If ever there were diseases that like humidity and temperature, it is these three and if we were on the continent it would be joined by Dollar Spot.
Here’s a pic I took on Thursday whilst looking at a tee complex that sits out of the wind and therefore builds humidity.
This particular tee was just at the end of its nutrition so the combination of slow growth rate and building climatic drivers enhanced the disease pressure for Red Thread in this instance.
I’ve had plenty of feedback over the weekend about increased disease pressure particularly from Microdochium but also Fairy Rings and Red Thread but the former doesn’t appear to have done much damage to the sward. This is undoubtedly because not only did we experience an increase in disease pressure, the arrival of rain to most places also kicked off a surge of growth. So we had the dynamic of the plant growing faster than the disease in many (but not all) instances.
You can see the climatic drivers and the increase in growth in the following graphs from Sevenoaks, U.K.
So the diary of events went like this ;
On the 9 / 10th of June, we started building humidity and night time temperature which resulted in an increase in dew formation / plant leaf wetness. These were the drivers for disease development. Initially we saw significant disease pressure / evidence on the 10th of June particularly because the level of growth was slow as the overnight temperature remained cold. From the 10th onwards, we saw higher night time temperatures dove-tailed with elevated humidity and extended periods of plant leaf wetness, all strong drivers for disease development, however we also saw a big spike upwards in growth potential, increasing from 44% of optimum to 69% of optimum between the 10th and 11th of June. This upward growth trend continued with a further increase to 89% of optimum on the 12th of June and then 100% of optimum on the 13th. So although the climatic drivers were promoting strong disease development, they were also promoting strong growth and so that’s why in many cases we saw the disease grow out.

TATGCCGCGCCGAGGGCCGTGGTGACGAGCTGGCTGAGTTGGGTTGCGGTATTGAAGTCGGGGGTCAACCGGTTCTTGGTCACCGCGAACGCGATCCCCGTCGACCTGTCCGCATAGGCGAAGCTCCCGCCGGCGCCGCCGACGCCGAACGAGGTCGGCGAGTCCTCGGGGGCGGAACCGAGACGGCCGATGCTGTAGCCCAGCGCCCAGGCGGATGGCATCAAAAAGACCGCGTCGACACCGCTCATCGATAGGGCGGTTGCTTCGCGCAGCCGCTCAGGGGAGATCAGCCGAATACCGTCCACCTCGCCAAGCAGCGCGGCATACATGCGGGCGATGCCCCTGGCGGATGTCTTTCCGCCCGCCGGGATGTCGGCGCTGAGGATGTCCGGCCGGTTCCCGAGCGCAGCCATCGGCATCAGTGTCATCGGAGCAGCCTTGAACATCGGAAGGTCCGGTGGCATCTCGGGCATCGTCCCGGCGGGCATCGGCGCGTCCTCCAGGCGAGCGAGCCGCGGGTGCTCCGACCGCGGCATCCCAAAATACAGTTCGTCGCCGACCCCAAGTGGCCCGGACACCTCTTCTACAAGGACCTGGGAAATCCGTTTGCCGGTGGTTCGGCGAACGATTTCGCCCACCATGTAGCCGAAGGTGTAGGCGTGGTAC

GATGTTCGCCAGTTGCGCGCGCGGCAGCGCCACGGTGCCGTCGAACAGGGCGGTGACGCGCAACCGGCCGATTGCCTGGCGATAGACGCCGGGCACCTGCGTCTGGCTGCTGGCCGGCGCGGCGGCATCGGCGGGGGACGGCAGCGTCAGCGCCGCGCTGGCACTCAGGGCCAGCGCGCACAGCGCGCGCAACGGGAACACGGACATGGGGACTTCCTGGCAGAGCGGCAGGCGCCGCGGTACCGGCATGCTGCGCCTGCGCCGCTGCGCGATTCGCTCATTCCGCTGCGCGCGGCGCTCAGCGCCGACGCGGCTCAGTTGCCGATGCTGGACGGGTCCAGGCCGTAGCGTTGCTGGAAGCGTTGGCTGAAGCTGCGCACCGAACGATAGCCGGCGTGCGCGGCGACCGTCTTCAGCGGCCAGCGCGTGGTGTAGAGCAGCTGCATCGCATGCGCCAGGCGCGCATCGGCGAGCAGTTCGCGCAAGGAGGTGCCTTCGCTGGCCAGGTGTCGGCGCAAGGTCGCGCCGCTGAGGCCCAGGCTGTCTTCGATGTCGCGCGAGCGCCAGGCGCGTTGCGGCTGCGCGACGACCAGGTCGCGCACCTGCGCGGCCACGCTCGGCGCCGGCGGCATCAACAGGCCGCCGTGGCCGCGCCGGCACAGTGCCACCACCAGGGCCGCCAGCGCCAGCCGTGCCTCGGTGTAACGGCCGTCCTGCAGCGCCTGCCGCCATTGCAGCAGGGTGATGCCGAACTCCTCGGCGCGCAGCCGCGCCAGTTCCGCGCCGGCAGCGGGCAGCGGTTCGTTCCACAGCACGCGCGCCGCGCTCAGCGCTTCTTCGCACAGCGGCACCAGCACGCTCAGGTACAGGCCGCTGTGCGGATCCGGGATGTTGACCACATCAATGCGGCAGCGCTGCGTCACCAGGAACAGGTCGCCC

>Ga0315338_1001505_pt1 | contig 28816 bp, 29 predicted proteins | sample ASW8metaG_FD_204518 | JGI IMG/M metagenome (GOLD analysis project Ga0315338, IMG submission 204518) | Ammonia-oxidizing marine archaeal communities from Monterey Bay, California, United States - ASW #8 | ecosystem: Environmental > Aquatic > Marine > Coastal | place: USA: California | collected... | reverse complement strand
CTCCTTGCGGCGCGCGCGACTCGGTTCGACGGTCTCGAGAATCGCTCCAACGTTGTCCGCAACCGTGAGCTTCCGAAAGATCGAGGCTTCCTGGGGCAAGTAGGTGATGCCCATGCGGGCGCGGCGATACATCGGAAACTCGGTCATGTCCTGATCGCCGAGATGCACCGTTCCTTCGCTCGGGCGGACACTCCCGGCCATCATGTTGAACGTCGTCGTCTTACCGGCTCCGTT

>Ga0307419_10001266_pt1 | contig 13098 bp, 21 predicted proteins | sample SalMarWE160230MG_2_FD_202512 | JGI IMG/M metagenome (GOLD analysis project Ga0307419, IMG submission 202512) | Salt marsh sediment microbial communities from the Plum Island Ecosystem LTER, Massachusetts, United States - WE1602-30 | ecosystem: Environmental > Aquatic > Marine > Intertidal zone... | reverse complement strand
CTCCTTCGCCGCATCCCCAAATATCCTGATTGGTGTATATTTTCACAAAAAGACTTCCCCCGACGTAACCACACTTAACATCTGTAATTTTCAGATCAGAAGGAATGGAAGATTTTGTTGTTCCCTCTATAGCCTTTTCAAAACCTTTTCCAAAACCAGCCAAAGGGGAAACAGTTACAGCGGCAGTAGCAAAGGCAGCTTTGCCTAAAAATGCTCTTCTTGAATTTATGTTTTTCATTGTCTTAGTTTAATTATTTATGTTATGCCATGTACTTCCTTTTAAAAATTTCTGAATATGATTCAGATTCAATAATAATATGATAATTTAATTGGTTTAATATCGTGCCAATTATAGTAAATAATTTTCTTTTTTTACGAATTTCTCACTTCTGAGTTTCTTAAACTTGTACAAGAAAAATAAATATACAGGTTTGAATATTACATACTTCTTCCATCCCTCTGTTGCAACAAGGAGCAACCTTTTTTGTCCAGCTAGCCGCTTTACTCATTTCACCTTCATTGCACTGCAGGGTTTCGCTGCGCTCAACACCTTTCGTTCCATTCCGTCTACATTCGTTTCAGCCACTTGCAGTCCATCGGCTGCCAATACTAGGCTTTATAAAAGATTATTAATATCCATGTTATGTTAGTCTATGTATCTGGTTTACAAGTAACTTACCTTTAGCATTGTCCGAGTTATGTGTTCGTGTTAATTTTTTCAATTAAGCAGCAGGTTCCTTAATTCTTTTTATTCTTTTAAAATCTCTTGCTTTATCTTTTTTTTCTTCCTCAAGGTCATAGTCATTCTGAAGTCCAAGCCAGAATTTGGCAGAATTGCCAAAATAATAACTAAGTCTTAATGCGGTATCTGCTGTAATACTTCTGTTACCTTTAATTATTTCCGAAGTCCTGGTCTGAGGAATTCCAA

The exception to this rule would be on surfaces that were under strong growth regulation and here for me is a lesson for the autumn / winter.
If we regulate our grass late into the autumn so we slow down its growth rate (with the intention of increasing the longevity of a fungicide maybe?), we will definitely (in my mind) increase the severity of disease because it is not growing out as fast. Now sometimes I’d admit, the climate acts as its own PGR and there’s absolutely nothing we can do about it, but it does make you think doesn’t it ?
Looking ahead we look to maintain our high disease pressure this week until we pull in those fresher winds at the weekend so best keep an eye on this one.
Short but hopefully informative blog, lots to do this week.
All the best.